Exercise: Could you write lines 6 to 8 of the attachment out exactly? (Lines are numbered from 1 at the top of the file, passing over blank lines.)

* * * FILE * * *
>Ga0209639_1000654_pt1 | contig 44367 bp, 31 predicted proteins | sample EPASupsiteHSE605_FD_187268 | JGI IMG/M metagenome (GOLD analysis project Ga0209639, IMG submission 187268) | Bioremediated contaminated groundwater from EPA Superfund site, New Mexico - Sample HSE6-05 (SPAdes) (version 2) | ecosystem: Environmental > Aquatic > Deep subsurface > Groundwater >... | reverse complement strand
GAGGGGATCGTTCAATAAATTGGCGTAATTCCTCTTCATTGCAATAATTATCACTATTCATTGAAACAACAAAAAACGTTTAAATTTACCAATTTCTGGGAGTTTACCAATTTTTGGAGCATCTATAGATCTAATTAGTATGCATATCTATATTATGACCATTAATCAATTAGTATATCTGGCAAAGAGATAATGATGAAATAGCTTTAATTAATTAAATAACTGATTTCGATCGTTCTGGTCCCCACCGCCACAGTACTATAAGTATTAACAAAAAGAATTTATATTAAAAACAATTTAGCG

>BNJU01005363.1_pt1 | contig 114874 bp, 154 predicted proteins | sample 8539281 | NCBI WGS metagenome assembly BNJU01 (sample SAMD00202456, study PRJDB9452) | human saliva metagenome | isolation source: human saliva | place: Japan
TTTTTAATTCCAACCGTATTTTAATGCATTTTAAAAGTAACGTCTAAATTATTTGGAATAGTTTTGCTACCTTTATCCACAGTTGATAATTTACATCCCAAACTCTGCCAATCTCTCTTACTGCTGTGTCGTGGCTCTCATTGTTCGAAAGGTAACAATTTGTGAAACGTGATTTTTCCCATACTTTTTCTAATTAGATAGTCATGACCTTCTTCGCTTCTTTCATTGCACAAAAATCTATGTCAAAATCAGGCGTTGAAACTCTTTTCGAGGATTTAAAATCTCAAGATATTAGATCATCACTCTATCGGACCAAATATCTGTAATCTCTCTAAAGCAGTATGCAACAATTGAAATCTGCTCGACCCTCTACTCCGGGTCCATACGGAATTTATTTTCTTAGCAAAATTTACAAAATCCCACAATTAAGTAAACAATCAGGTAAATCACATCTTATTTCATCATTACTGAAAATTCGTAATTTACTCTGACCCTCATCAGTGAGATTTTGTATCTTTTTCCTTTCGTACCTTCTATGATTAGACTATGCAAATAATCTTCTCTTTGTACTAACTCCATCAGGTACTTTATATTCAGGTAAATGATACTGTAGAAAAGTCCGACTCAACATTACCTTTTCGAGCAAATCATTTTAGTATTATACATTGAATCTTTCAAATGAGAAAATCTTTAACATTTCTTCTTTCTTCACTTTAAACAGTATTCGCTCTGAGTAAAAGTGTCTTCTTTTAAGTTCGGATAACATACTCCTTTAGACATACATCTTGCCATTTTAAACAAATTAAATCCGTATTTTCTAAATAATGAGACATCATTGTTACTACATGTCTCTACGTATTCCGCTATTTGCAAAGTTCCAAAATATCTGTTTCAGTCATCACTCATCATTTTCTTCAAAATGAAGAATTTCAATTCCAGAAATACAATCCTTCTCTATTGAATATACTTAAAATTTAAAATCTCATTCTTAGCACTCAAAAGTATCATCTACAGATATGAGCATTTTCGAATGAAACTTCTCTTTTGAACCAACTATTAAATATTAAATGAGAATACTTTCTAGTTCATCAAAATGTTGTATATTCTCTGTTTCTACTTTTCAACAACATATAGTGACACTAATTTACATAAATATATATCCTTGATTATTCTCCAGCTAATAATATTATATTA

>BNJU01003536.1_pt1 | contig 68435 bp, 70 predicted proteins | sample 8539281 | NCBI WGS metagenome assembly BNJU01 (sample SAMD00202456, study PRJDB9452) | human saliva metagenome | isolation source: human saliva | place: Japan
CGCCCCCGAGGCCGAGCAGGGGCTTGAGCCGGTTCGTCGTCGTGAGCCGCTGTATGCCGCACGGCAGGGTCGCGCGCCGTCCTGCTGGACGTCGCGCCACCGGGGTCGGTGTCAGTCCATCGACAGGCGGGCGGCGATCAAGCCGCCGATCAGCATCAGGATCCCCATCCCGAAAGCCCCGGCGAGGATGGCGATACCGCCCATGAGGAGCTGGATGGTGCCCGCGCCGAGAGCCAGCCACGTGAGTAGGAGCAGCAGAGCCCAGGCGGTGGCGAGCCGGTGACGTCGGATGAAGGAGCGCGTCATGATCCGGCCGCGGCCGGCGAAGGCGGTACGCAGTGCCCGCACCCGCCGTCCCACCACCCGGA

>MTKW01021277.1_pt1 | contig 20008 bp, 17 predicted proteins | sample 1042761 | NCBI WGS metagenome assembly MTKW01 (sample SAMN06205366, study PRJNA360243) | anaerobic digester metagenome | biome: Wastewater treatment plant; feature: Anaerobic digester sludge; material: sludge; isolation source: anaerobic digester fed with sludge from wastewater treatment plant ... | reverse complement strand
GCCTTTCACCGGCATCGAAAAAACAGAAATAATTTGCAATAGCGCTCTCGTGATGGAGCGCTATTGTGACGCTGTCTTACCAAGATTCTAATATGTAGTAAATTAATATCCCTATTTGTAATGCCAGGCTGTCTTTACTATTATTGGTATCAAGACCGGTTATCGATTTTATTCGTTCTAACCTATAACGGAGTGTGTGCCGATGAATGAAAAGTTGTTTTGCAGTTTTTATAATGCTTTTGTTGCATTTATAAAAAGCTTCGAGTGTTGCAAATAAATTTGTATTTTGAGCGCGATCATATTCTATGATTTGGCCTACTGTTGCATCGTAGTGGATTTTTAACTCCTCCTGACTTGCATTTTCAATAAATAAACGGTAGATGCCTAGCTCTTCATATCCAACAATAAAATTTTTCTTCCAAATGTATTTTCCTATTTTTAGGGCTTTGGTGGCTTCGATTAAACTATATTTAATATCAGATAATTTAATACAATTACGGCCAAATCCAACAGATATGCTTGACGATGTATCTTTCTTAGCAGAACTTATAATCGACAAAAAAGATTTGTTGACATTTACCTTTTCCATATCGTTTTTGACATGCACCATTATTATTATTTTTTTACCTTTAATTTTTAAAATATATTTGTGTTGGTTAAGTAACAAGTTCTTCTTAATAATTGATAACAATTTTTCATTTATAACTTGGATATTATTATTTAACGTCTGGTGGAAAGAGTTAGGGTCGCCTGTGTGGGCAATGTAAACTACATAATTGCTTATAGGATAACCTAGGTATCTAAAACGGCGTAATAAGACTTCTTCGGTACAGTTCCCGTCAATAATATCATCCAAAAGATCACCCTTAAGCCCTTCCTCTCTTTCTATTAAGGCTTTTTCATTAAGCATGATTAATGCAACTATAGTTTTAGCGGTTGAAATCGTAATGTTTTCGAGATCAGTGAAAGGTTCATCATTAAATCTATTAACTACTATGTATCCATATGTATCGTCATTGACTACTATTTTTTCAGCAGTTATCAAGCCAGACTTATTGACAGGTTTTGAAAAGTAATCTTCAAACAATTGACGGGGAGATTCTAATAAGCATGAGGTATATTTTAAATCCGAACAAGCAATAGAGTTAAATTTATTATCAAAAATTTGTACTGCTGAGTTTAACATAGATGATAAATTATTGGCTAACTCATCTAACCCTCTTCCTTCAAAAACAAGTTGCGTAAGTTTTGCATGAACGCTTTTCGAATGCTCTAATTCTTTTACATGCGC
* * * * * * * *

CGCCCCCGAGGCCGAGCAGGGGCTTGAGCCGGTTCGTCGTCGTGAGCCGCTGTATGCCGCACGGCAGGGTCGCGCGCCGTCCTGCTGGACGTCGCGCCACCGGGGTCGGTGTCAGTCCATCGACAGGCGGGCGGCGATCAAGCCGCCGATCAGCATCAGGATCCCCATCCCGAAAGCCCCGGCGAGGATGGCGATACCGCCCATGAGGAGCTGGATGGTGCCCGCGCCGAGAGCCAGCCACGTGAGTAGGAGCAGCAGAGCCCAGGCGGTGGCGAGCCGGTGACGTCGGATGAAGGAGCGCGTCATGATCCGGCCGCGGCCGGCGAAGGCGGTACGCAGTGCCCGCACCCGCCGTCCCACCACCCGGA

>MTKW01021277.1_pt1 | contig 20008 bp, 17 predicted proteins | sample 1042761 | NCBI WGS metagenome assembly MTKW01 (sample SAMN06205366, study PRJNA360243) | anaerobic digester metagenome | biome: Wastewater treatment plant; feature: Anaerobic digester sludge; material: sludge; isolation source: anaerobic digester fed with sludge from wastewater treatment plant ... | reverse complement strand
GCCTTTCACCGGCATCGAAAAAACAGAAATAATTTGCAATAGCGCTCTCGTGATGGAGCGCTATTGTGACGCTGTCTTACCAAGATTCTAATATGTAGTAAATTAATATCCCTATTTGTAATGCCAGGCTGTCTTTACTATTATTGGTATCAAGACCGGTTATCGATTTTATTCGTTCTAACCTATAACGGAGTGTGTGCCGATGAATGAAAAGTTGTTTTGCAGTTTTTATAATGCTTTTGTTGCATTTATAAAAAGCTTCGAGTGTTGCAAATAAATTTGTATTTTGAGCGCGATCATATTCTATGATTTGGCCTACTGTTGCATCGTAGTGGATTTTTAACTCCTCCTGACTTGCATTTTCAATAAATAAACGGTAGATGCCTAGCTCTTCATATCCAACAATAAAATTTTTCTTCCAAATGTATTTTCCTATTTTTAGGGCTTTGGTGGCTTCGATTAAACTATATTTAATATCAGATAATTTAATACAATTACGGCCAAATCCAACAGATATGCTTGACGATGTATCTTTCTTAGCAGAACTTATAATCGACAAAAAAGATTTGTTGACATTTACCTTTTCCATATCGTTTTTGACATGCACCATTATTATTATTTTTTTACCTTTAATTTTTAAAATATATTTGTGTTGGTTAAGTAACAAGTTCTTCTTAATAATTGATAACAATTTTTCATTTATAACTTGGATATTATTATTTAACGTCTGGTGGAAAGAGTTAGGGTCGCCTGTGTGGGCAATGTAAACTACATAATTGCTTATAGGATAACCTAGGTATCTAAAACGGCGTAATAAGACTTCTTCGGTACAGTTCCCGTCAATAATATCATCCAAAAGATCACCCTTAAGCCCTTCCTCTCTTTCTATTAAGGCTTTTTCATTAAGCATGATTAATGCAACTATAGTTTTAGCGGTTGAAATCGTAATGTTTTCGAGATCAGTGAAAGGTTCATCATTAAATCTATTAACTACTATGTATCCATATGTATCGTCATTGACTACTATTTTTTCAGCAGTTATCAAGCCAGACTTATTGACAGGTTTTGAAAAGTAATCTTCAAACAATTGACGGGGAGATTCTAATAAGCATGAGGTATATTTTAAATCCGAACAAGCAATAGAGTTAAATTTATTATCAAAAATTTGTACTGCTGAGTTTAACATAGATGATAAATTATTGGCTAACTCATCTAACCCTCTTCCTTCAAAAACAAGTTGCGTAAGTTTTGCATGAACGCTTTTCGAATGCTCTAATTCTTTTACATGCGC